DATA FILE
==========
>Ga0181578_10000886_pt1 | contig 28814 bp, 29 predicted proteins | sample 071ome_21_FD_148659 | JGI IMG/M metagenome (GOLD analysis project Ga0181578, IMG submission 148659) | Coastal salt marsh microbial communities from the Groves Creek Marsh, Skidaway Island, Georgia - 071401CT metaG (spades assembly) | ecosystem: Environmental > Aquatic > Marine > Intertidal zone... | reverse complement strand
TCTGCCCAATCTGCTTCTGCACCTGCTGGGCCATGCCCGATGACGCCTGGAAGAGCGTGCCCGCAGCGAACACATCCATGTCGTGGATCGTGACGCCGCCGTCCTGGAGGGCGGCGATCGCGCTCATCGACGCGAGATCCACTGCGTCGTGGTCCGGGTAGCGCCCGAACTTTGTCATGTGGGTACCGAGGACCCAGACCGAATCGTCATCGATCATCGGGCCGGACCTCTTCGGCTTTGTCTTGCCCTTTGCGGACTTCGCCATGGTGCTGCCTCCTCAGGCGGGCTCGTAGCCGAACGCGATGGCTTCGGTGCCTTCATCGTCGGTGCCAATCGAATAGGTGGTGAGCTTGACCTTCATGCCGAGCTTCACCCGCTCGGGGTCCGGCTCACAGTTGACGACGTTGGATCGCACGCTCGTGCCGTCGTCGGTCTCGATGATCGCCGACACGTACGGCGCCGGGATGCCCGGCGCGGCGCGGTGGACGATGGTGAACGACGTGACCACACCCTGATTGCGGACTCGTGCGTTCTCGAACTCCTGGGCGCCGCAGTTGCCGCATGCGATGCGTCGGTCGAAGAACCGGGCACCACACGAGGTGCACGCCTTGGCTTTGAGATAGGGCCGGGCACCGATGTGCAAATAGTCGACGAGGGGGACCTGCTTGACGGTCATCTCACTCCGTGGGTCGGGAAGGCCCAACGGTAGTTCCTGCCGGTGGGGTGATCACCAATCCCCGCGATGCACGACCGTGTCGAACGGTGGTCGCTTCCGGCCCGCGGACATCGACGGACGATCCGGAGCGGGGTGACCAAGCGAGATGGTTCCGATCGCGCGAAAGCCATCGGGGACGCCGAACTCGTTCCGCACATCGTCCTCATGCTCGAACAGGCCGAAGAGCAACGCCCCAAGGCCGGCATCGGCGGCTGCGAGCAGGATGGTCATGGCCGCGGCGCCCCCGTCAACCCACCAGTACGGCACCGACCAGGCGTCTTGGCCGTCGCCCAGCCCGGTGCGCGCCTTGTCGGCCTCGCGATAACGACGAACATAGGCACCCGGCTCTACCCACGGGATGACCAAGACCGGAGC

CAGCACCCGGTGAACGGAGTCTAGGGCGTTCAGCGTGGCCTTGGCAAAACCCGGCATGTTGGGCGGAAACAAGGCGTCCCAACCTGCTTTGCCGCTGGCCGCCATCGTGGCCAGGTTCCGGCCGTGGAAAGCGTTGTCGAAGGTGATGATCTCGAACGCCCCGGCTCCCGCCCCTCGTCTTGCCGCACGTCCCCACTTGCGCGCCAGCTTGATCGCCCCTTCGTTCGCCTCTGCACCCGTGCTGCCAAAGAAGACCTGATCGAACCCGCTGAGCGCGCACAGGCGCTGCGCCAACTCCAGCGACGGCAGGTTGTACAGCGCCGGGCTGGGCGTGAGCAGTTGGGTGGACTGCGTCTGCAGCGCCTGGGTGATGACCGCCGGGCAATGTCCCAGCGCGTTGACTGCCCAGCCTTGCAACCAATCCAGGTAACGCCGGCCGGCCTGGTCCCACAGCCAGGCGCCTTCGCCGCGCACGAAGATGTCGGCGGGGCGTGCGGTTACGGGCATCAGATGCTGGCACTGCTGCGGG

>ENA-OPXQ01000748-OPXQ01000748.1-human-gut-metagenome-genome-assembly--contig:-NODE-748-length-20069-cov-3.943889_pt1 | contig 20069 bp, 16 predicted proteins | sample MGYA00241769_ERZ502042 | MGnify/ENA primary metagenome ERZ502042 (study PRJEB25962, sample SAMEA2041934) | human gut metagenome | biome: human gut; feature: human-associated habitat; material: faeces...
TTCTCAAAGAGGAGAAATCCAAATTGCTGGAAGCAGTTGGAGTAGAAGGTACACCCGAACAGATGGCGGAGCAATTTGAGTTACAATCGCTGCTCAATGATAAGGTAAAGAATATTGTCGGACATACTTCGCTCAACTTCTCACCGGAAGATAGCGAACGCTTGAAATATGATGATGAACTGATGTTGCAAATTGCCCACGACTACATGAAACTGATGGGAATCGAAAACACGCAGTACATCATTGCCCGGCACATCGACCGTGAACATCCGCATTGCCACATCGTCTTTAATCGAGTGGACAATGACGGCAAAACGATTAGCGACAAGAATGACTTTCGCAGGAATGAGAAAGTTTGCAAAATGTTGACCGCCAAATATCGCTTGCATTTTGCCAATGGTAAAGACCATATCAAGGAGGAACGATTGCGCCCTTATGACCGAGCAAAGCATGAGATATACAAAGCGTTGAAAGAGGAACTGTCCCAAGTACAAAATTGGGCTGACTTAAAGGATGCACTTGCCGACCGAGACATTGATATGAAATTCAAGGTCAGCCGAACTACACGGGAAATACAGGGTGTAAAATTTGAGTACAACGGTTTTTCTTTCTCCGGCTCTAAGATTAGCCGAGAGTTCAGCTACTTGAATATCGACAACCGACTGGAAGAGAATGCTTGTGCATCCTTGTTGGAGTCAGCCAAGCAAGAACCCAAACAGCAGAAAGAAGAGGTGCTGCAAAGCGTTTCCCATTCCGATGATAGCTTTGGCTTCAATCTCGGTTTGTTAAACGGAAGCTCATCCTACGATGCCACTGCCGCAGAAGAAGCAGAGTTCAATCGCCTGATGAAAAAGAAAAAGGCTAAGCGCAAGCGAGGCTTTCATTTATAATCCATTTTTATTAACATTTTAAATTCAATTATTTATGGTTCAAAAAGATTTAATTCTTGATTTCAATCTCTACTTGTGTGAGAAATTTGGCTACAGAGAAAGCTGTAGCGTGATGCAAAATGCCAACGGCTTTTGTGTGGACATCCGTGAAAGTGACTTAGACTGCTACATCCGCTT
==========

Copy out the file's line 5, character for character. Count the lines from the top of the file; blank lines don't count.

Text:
TTCTCAAAGAGGAGAAATCCAAATTGCTGGAAGCAGTTGGAGTAGAAGGTACACCCGAACAGATGGCGGAGCAATTTGAGTTACAATCGCTGCTCAATGATAAGGTAAAGAATATTGTCGGACATACTTCGCTCAACTTCTCACCGGAAGATAGCGAACGCTTGAAATATGATGATGAACTGATGTTGCAAATTGCCCACGACTACATGAAACTGATGGGAATCGAAAACACGCAGTACATCATTGCCCGGCACATCGACCGTGAACATCCGCATTGCCACATCGTCTTTAATCGAGTGGACAATGACGGCAAAACGATTAGCGACAAGAATGACTTTCGCAGGAATGAGAAAGTTTGCAAAATGTTGACCGCCAAATATCGCTTGCATTTTGCCAATGGTAAAGACCATATCAAGGAGGAACGATTGCGCCCTTATGACCGAGCAAAGCATGAGATATACAAAGCGTTGAAAGAGGAACTGTCCCAAGTACAAAATTGGGCTGACTTAAAGGATGCACTTGCCGACCGAGACATTGATATGAAATTCAAGGTCAGCCGAACTACACGGGAAATACAGGGTGTAAAATTTGAGTACAACGGTTTTTCTTTCTCCGGCTCTAAGATTAGCCGAGAGTTCAGCTACTTGAATATCGACAACCGACTGGAAGAGAATGCTTGTGCATCCTTGTTGGAGTCAGCCAAGCAAGAACCCAAACAGCAGAAAGAAGAGGTGCTGCAAAGCGTTTCCCATTCCGATGATAGCTTTGGCTTCAATCTCGGTTTGTTAAACGGAAGCTCATCCTACGATGCCACTGCCGCAGAAGAAGCAGAGTTCAATCGCCTGATGAAAAAGAAAAAGGCTAAGCGCAAGCGAGGCTTTCATTTATAATCCATTTTTATTAACATTTTAAATTCAATTATTTATGGTTCAAAAAGATTTAATTCTTGATTTCAATCTCTACTTGTGTGAGAAATTTGGCTACAGAGAAAGCTGTAGCGTGATGCAAAATGCCAACGGCTTTTGTGTGGACATCCGTGAAAGTGACTTAGACTGCTACATCCGCTT